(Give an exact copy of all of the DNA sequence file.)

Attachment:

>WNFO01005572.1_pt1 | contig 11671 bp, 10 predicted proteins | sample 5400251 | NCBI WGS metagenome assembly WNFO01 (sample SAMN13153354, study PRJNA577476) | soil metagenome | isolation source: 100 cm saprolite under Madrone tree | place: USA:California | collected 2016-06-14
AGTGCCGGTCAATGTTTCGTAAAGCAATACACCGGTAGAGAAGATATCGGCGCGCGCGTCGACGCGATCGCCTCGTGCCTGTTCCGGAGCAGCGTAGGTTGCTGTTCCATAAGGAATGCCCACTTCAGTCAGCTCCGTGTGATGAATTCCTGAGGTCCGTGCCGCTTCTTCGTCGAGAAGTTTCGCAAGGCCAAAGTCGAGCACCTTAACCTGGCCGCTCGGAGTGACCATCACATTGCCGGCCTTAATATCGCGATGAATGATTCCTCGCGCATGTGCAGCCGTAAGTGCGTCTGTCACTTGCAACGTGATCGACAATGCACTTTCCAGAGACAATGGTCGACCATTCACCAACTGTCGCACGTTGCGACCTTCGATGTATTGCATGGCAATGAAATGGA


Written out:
>WNFO01005572.1_pt1 | contig 11671 bp, 10 predicted proteins | sample 5400251 | NCBI WGS metagenome assembly WNFO01 (sample SAMN13153354, study PRJNA577476) | soil metagenome | isolation source: 100 cm saprolite under Madrone tree | place: USA:California | collected 2016-06-14
AGTGCCGGTCAATGTTTCGTAAAGCAATACACCGGTAGAGAAGATATCGGCGCGCGCGTCGACGCGATCGCCTCGTGCCTGTTCCGGAGCAGCGTAGGTTGCTGTTCCATAAGGAATGCCCACTTCAGTCAGCTCCGTGTGATGAATTCCTGAGGTCCGTGCCGCTTCTTCGTCGAGAAGTTTCGCAAGGCCAAAGTCGAGCACCTTAACCTGGCCGCTCGGAGTGACCATCACATTGCCGGCCTTAATATCGCGATGAATGATTCCTCGCGCATGTGCAGCCGTAAGTGCGTCTGTCACTTGCAACGTGATCGACAATGCACTTTCCAGAGACAATGGTCGACCATTCACCAACTGTCGCACGTTGCGACCTTCGATGTATTGCATGGCAATGAAATGGA